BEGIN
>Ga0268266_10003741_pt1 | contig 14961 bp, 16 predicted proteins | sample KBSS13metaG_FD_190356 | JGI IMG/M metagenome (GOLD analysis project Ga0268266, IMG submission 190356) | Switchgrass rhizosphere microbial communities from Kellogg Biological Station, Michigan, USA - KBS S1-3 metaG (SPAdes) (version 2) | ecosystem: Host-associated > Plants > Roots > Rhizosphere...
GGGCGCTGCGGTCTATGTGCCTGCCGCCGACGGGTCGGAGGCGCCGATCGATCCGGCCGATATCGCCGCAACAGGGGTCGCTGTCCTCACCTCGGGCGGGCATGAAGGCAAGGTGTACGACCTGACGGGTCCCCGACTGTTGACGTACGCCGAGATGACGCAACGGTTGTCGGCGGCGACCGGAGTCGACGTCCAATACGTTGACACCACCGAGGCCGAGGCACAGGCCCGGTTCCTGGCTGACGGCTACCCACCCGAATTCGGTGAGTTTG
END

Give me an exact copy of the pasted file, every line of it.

>Ga0268266_10003741_pt1 | contig 14961 bp, 16 predicted proteins | sample KBSS13metaG_FD_190356 | JGI IMG/M metagenome (GOLD analysis project Ga0268266, IMG submission 190356) | Switchgrass rhizosphere microbial communities from Kellogg Biological Station, Michigan, USA - KBS S1-3 metaG (SPAdes) (version 2) | ecosystem: Host-associated > Plants > Roots > Rhizosphere...
GGGCGCTGCGGTCTATGTGCCTGCCGCCGACGGGTCGGAGGCGCCGATCGATCCGGCCGATATCGCCGCAACAGGGGTCGCTGTCCTCACCTCGGGCGGGCATGAAGGCAAGGTGTACGACCTGACGGGTCCCCGACTGTTGACGTACGCCGAGATGACGCAACGGTTGTCGGCGGCGACCGGAGTCGACGTCCAATACGTTGACACCACCGAGGCCGAGGCACAGGCCCGGTTCCTGGCTGACGGCTACCCACCCGAATTCGGTGAGTTTG